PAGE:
Enter Chimp: Basically a 1-click install for all test-packages, and your good to go. I does all the setup you need for e2e, but you can use it for unit-testing as well.

One of my apps is now fully covered by e2e, and I still have to do most of the unit-test. But as a whole, I am now much more confident in releasing updates.

Try the Chimp tutorial and see if it works for you.

1 Like

Not so. Mocha+Chai can run on both client and server. I’m pretty sure Jest also runs on both.

However… A user doesn’t interact with both. A user generally only experiences the client. So having a test system run on both client and server doesn’t necessarily always get you what you need. Business logic tends to run on both client and server. If you have a critical need for server side rendering, then components will render on both client and server. But the bulk of user interaction happens on the client; with the user interrogating the app as a black-box system.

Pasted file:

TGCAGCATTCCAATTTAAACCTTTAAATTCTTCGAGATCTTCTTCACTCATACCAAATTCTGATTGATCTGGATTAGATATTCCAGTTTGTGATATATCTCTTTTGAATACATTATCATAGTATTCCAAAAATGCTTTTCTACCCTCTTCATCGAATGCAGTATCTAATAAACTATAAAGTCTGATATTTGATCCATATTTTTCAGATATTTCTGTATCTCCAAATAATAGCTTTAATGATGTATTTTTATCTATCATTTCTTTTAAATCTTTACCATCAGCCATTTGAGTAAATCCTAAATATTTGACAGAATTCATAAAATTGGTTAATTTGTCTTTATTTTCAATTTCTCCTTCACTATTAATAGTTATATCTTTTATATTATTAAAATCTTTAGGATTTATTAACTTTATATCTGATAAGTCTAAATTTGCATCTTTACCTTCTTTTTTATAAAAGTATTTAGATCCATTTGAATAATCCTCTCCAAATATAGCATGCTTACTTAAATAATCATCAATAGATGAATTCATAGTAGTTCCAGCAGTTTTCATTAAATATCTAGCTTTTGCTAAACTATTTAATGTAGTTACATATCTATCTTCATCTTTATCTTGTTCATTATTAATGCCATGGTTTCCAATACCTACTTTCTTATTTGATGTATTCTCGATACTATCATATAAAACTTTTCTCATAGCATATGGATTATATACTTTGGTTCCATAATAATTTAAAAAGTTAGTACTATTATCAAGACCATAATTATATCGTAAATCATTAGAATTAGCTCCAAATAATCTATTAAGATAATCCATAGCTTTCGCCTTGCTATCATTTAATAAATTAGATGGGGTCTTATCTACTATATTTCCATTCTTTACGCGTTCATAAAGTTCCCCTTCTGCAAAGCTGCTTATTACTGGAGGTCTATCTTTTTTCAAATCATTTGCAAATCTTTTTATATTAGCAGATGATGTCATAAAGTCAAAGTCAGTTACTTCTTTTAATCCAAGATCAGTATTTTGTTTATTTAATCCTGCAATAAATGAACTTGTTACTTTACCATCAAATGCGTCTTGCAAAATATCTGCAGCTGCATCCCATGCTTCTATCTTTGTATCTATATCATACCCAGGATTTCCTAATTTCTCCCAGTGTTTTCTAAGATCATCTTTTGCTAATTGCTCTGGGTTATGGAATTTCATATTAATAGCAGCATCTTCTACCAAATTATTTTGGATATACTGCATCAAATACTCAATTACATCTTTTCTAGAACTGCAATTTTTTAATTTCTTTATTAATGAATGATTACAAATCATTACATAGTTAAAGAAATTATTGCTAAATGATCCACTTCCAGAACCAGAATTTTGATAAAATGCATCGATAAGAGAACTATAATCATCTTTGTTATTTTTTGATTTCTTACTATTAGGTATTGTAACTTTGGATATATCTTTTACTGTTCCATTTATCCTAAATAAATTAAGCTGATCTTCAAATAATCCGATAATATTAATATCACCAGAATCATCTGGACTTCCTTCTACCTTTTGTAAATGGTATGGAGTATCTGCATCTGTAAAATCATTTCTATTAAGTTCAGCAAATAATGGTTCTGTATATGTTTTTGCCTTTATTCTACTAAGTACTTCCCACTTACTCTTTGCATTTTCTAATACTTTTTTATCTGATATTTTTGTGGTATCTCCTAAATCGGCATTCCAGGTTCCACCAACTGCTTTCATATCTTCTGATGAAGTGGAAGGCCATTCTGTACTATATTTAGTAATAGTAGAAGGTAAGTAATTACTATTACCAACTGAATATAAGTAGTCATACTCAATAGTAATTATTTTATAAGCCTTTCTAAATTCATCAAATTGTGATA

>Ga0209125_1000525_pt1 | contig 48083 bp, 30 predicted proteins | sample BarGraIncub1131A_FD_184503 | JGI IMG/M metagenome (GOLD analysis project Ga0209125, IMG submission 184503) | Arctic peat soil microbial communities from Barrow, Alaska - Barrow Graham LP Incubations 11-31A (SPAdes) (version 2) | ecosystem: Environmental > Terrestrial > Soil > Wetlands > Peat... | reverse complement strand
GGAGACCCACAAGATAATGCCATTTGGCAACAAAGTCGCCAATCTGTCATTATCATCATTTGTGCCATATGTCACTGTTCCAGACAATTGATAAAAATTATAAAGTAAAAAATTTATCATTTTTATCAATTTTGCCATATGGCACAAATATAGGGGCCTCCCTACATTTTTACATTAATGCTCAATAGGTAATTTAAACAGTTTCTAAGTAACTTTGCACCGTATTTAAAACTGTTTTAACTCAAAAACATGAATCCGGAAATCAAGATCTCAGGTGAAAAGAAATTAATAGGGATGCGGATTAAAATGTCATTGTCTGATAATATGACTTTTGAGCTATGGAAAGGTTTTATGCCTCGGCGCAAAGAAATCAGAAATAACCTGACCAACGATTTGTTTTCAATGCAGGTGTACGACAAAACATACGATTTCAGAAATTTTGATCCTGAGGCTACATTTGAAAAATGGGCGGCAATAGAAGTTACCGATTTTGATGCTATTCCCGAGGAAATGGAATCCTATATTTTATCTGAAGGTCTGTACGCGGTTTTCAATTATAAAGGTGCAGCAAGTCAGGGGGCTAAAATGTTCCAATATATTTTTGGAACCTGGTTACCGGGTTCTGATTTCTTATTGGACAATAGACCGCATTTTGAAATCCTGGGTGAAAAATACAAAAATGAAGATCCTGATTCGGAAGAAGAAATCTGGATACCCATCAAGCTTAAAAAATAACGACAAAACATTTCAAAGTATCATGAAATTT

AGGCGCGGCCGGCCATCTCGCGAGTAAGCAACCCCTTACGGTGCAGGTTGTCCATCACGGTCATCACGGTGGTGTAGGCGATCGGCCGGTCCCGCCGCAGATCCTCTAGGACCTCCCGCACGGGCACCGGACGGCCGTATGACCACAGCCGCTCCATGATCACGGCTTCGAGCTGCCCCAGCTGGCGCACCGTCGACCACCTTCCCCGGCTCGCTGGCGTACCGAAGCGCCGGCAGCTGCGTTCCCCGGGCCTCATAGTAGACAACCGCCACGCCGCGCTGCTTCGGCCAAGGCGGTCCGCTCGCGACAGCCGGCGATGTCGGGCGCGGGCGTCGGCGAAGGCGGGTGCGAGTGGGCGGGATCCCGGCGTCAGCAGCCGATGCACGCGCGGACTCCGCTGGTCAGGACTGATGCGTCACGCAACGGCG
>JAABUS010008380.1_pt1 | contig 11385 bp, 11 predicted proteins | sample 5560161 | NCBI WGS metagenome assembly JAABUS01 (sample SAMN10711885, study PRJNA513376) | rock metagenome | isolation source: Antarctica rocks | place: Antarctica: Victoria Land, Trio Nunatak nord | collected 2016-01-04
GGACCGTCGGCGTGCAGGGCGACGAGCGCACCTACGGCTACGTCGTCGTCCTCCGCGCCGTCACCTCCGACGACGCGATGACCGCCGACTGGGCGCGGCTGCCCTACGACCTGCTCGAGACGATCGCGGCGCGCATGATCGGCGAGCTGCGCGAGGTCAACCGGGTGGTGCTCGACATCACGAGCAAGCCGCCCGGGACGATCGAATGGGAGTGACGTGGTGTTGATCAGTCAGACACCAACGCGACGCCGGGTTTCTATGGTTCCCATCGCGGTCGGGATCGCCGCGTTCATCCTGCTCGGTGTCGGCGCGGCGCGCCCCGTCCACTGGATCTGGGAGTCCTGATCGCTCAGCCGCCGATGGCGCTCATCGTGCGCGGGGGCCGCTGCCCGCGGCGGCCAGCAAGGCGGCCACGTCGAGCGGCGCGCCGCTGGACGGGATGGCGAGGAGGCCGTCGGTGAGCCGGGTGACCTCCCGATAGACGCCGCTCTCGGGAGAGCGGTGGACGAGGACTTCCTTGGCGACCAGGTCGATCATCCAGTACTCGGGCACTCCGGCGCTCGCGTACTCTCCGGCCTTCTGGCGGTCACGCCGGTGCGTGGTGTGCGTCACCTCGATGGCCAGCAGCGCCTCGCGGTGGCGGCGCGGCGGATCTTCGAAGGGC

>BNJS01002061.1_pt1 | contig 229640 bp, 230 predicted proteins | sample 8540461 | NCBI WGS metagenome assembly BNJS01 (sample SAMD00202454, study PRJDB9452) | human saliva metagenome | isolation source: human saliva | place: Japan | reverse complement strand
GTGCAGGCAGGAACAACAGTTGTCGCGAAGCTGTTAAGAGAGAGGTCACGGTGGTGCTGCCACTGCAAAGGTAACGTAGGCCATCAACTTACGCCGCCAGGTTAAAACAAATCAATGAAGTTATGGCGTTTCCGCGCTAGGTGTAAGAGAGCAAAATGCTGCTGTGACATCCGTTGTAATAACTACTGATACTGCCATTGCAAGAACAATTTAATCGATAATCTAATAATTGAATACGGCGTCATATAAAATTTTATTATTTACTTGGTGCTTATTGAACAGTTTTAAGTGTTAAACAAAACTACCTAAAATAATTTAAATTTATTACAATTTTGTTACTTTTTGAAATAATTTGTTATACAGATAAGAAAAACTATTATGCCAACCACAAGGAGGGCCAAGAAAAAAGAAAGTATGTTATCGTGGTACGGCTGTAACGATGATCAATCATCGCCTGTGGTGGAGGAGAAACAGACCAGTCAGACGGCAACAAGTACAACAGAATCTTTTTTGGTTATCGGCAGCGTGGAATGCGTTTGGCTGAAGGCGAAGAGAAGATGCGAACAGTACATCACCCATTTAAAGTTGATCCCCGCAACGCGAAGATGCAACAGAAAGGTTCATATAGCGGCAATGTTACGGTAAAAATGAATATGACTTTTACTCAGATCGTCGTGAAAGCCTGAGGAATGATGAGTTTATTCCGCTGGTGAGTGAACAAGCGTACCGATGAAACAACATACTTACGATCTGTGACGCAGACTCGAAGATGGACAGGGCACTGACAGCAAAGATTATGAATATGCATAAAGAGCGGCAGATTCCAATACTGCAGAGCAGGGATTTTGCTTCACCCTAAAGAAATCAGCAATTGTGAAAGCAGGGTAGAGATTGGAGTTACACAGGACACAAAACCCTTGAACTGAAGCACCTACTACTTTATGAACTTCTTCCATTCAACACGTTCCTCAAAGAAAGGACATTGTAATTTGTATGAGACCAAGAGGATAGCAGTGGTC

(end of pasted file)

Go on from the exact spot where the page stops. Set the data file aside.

Well… depends on what kind of app you have.

  • If there is some business logic and algorithm that has deterministic inputs and outputs, that can be a good place to start writing Mocha tests. Certainly if you have any math algorithms; or string manipulation functions, helper objects, etc… start there.

  • If you’re building a custom library of UI components with React that will need server-side-rendering, Jest is the bee’s knee.

  • If you’re building something with a REST API, then Postman can be a good place to start.

  • If you’re using a bunch of packages, and want to assemble them in different ways, and test that the package integrations work consistently, try Gagarin.

  • All that being said, most testing generally falls under user experience testing. Click this button and make sure the app does foo. For that, you need some sort of end-to-end rig like Nightwatch or Chimp.

    • If you have a really clear user experience - particularly one that everybody agrees upon - start with an E2E script walkthrough. The script should be able to double as a sales demo, a training tutorial, and a test script. If the script doesn’t work as sales and training, then you don’t have a user experience that the entire team agrees on. But if such a script exists, start coding it up with E2E runner.